Corruption in Custody and Divorce Court
The Petraeus Affair has all of the twists and turns of a good spy movie. For a divorce attorney like me, the “sex, lies and email” aspect is a very familiar theme in my law practice. But one of the more troubling side dramas that came out this week seems to implicate the integrity of the Court system in custody battles. Apparently, General David Petraeus and General John Allen, both at the tippy top of the food chain in our military, became involved in the private custody battle of Jill Kelley’s twin sister, Natalie Khawan.
It is reported that not one, but both of the Generals sent favorable character letters to the Family Court Judge presiding over the custody case. One would presume that they were motivated to do this because of their close relationship with Jill Kelley. The exact nature of that relationship is not fully clear. It is also not clear how well these two men know Natalie Khawan, and what compelled them to personally vouch for her competency and fitness as a mother to her four year old son.
It is very common in custody battles for witnesses (including neighbors, employers, friends, doctors, and teachers) to attest to the fitness of a parent. The witnesses can share their opinion about the parenting capabilities of the parent by submitting a sworn affidavit, writing a letter to the Court, or giving testimony on the stand. In almost all circumstances, sworn live testimony is preferred, since it is subject to cross examination. Normally, character letters are submitted by individuals who know the parent and child very well, and who have first hand knowledge or observations about the custody situation.
There may also be some disturbing ethical implications of this scenario. It is possible that Petraeus and Allen may have abused their power and authority to influence a Family Court Judge. The more you learn about Natalie Khawan, and the alleged campaign of parental alienation against her child’s father, the more her entitlement to custody is called into question.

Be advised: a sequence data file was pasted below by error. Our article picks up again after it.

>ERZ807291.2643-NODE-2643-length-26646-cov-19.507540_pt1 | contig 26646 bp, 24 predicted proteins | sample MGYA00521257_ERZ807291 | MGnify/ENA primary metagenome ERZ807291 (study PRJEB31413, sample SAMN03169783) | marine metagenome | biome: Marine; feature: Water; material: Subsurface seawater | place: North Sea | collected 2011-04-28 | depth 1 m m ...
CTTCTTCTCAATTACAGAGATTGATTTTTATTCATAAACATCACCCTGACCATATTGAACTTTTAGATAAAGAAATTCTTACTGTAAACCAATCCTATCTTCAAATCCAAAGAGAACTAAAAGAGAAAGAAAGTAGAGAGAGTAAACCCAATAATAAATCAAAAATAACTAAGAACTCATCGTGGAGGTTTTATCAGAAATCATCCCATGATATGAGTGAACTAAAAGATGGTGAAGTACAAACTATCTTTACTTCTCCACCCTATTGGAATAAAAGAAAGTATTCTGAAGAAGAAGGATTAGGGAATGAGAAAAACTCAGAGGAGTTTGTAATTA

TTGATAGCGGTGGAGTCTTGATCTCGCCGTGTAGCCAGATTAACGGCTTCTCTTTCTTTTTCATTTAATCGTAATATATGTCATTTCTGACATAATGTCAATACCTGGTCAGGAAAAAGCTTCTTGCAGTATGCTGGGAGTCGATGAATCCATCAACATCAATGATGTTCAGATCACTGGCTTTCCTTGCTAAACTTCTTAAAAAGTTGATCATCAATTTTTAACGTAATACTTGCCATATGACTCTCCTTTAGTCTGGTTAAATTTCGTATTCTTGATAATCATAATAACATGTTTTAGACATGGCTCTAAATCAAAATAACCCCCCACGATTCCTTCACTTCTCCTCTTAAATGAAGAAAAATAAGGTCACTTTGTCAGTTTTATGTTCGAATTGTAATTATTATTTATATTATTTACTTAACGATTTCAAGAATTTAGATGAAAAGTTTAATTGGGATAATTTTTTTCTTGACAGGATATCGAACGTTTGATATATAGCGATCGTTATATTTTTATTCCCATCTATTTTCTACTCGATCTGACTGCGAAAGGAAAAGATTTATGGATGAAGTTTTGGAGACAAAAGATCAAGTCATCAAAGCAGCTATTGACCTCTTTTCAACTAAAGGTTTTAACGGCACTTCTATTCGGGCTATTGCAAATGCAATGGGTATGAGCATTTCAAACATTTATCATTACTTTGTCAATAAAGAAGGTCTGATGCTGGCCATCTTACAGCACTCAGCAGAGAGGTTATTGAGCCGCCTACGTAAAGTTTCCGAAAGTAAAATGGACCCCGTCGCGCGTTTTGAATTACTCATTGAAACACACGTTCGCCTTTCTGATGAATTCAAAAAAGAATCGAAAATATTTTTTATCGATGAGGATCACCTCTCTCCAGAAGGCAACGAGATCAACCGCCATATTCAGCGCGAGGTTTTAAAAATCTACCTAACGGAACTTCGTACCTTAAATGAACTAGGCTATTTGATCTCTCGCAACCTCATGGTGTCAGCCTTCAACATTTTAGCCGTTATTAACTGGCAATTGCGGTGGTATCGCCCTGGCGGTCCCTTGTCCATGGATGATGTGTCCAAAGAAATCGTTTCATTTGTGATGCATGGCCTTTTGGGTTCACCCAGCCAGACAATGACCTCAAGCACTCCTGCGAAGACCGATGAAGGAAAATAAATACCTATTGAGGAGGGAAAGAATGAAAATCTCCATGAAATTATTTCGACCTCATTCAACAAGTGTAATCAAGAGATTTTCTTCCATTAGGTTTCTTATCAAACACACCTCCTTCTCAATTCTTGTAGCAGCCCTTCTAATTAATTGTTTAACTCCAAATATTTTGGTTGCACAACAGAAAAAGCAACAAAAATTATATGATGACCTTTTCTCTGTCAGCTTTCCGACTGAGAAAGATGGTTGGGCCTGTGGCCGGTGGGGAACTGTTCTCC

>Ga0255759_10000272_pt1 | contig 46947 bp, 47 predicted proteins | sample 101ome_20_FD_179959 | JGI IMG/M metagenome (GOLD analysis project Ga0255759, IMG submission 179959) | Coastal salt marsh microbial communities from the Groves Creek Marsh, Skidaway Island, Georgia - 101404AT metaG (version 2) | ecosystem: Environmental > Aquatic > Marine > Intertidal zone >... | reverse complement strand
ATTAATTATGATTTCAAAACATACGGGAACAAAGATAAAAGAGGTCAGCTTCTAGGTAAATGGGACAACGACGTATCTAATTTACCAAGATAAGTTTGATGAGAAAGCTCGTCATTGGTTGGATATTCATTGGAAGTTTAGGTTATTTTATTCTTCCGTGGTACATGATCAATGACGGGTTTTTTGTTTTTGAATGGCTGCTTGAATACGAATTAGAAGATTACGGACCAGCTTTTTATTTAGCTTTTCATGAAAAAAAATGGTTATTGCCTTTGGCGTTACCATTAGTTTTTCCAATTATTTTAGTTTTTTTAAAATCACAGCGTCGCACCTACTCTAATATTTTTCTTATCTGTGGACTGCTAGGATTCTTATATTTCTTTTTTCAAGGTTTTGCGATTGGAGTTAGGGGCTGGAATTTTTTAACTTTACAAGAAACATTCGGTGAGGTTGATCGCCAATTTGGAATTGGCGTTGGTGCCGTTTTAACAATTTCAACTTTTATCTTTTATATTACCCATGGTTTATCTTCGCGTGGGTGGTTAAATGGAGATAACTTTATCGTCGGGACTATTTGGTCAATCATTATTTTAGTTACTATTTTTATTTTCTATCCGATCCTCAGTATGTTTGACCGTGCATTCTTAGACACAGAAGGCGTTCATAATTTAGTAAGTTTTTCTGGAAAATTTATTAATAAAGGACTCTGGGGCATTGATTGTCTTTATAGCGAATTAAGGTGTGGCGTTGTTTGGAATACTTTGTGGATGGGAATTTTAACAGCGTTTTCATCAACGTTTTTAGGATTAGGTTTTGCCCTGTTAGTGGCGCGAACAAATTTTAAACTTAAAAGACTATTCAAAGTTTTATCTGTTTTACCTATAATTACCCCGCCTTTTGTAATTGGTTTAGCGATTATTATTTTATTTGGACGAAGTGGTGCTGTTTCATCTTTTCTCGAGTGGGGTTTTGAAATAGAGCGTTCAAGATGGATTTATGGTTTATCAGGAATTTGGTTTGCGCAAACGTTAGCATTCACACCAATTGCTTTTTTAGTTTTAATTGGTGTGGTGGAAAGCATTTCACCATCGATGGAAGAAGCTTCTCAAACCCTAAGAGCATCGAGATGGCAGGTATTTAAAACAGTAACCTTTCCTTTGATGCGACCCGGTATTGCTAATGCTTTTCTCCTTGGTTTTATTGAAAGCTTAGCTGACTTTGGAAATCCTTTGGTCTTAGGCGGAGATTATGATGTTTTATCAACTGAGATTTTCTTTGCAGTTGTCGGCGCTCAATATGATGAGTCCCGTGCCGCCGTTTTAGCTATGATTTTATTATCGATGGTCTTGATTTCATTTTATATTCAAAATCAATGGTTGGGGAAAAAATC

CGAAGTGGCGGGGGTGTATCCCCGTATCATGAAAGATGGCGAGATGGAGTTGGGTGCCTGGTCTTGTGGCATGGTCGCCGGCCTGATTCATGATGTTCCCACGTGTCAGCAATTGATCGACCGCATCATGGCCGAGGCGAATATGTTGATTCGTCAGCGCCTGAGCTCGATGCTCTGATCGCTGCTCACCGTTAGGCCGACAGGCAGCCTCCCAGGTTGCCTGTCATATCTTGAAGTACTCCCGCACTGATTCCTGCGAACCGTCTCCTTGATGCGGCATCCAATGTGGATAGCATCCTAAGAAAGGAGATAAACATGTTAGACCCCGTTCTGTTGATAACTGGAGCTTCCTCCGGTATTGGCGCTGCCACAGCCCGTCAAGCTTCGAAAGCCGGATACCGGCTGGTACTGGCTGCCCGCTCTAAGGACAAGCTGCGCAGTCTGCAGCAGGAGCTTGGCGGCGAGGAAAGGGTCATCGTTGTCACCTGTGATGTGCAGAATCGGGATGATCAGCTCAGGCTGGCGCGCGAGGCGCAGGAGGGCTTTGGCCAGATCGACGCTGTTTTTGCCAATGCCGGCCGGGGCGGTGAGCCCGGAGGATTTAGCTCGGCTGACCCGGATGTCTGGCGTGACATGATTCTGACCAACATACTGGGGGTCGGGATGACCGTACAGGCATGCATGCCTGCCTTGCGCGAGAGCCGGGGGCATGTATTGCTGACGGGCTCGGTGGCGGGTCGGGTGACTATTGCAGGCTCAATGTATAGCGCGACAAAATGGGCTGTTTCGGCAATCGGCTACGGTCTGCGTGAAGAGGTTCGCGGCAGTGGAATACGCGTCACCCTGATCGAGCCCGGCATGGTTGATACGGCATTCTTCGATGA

It is very commonplace for my clients to express concern that the opposing side has undue influence with the Judge. The emotional intensity of a custody battle exacerbates feelings of paranoia and anxiety. When there is a bad result in Court, or a case is not proceeding smoothly, it is natural to feel suspicious that the “Judge was paid off” or “the other lawyer is connected politically.” I assure my clients that in virtually every case, the Judge is impartial and unbiased. In reality (despite what you see on television or in the movies) very few Judges are corrupt or subject to inappropriate influence.
The letters to the Judge in Natalie Khawan’s case that came to light suggest that Petraeus and Allen may have exercised bad judgment in attempting to sway a Judge in a civil case involving a four year old boy. The letters also demonstrate that power and entitlement can bring forth corruption and undue influence into any arena.